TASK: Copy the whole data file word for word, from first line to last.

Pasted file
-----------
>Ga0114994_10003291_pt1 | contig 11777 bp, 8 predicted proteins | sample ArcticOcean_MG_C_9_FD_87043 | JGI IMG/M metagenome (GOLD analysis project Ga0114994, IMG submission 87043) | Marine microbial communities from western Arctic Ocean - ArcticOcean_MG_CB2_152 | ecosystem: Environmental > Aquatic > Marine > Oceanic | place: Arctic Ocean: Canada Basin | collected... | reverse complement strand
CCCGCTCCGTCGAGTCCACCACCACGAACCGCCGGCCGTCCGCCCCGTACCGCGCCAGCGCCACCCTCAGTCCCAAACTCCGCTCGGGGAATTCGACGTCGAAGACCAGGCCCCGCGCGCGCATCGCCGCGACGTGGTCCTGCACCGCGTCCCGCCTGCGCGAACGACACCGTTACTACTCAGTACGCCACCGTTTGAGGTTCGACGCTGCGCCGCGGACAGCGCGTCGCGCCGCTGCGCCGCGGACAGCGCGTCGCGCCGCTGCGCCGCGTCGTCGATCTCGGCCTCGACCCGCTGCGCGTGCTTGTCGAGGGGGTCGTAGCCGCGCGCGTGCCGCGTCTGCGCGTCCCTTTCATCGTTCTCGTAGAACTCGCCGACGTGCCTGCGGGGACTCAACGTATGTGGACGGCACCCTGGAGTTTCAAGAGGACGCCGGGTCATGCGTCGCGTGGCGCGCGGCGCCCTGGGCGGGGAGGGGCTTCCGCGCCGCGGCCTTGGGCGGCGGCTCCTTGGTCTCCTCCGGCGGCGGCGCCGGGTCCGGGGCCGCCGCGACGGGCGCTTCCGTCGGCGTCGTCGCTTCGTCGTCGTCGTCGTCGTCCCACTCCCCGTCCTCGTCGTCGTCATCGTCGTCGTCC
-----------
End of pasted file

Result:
>Ga0114994_10003291_pt1 | contig 11777 bp, 8 predicted proteins | sample ArcticOcean_MG_C_9_FD_87043 | JGI IMG/M metagenome (GOLD analysis project Ga0114994, IMG submission 87043) | Marine microbial communities from western Arctic Ocean - ArcticOcean_MG_CB2_152 | ecosystem: Environmental > Aquatic > Marine > Oceanic | place: Arctic Ocean: Canada Basin | collected... | reverse complement strand
CCCGCTCCGTCGAGTCCACCACCACGAACCGCCGGCCGTCCGCCCCGTACCGCGCCAGCGCCACCCTCAGTCCCAAACTCCGCTCGGGGAATTCGACGTCGAAGACCAGGCCCCGCGCGCGCATCGCCGCGACGTGGTCCTGCACCGCGTCCCGCCTGCGCGAACGACACCGTTACTACTCAGTACGCCACCGTTTGAGGTTCGACGCTGCGCCGCGGACAGCGCGTCGCGCCGCTGCGCCGCGGACAGCGCGTCGCGCCGCTGCGCCGCGTCGTCGATCTCGGCCTCGACCCGCTGCGCGTGCTTGTCGAGGGGGTCGTAGCCGCGCGCGTGCCGCGTCTGCGCGTCCCTTTCATCGTTCTCGTAGAACTCGCCGACGTGCCTGCGGGGACTCAACGTATGTGGACGGCACCCTGGAGTTTCAAGAGGACGCCGGGTCATGCGTCGCGTGGCGCGCGGCGCCCTGGGCGGGGAGGGGCTTCCGCGCCGCGGCCTTGGGCGGCGGCTCCTTGGTCTCCTCCGGCGGCGGCGCCGGGTCCGGGGCCGCCGCGACGGGCGCTTCCGTCGGCGTCGTCGCTTCGTCGTCGTCGTCGTCGTCCCACTCCCCGTCCTCGTCGTCGTCATCGTCGTCGTCC